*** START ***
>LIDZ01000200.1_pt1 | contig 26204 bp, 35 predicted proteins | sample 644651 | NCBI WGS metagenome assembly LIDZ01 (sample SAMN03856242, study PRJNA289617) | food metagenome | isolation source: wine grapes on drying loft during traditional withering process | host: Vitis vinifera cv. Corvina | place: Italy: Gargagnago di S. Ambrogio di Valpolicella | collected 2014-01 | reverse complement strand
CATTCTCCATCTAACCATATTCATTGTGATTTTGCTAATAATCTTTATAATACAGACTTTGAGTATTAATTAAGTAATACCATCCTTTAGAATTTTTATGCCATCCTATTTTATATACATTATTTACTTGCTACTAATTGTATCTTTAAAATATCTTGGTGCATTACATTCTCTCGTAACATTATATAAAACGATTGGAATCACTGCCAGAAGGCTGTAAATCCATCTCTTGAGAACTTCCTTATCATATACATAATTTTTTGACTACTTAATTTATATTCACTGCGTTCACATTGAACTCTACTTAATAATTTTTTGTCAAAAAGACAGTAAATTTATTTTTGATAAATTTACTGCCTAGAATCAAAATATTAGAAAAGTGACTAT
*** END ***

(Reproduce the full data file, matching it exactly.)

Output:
>LIDZ01000200.1_pt1 | contig 26204 bp, 35 predicted proteins | sample 644651 | NCBI WGS metagenome assembly LIDZ01 (sample SAMN03856242, study PRJNA289617) | food metagenome | isolation source: wine grapes on drying loft during traditional withering process | host: Vitis vinifera cv. Corvina | place: Italy: Gargagnago di S. Ambrogio di Valpolicella | collected 2014-01 | reverse complement strand
CATTCTCCATCTAACCATATTCATTGTGATTTTGCTAATAATCTTTATAATACAGACTTTGAGTATTAATTAAGTAATACCATCCTTTAGAATTTTTATGCCATCCTATTTTATATACATTATTTACTTGCTACTAATTGTATCTTTAAAATATCTTGGTGCATTACATTCTCTCGTAACATTATATAAAACGATTGGAATCACTGCCAGAAGGCTGTAAATCCATCTCTTGAGAACTTCCTTATCATATACATAATTTTTTGACTACTTAATTTATATTCACTGCGTTCACATTGAACTCTACTTAATAATTTTTTGTCAAAAAGACAGTAAATTTATTTTTGATAAATTTACTGCCTAGAATCAAAATATTAGAAAAGTGACTAT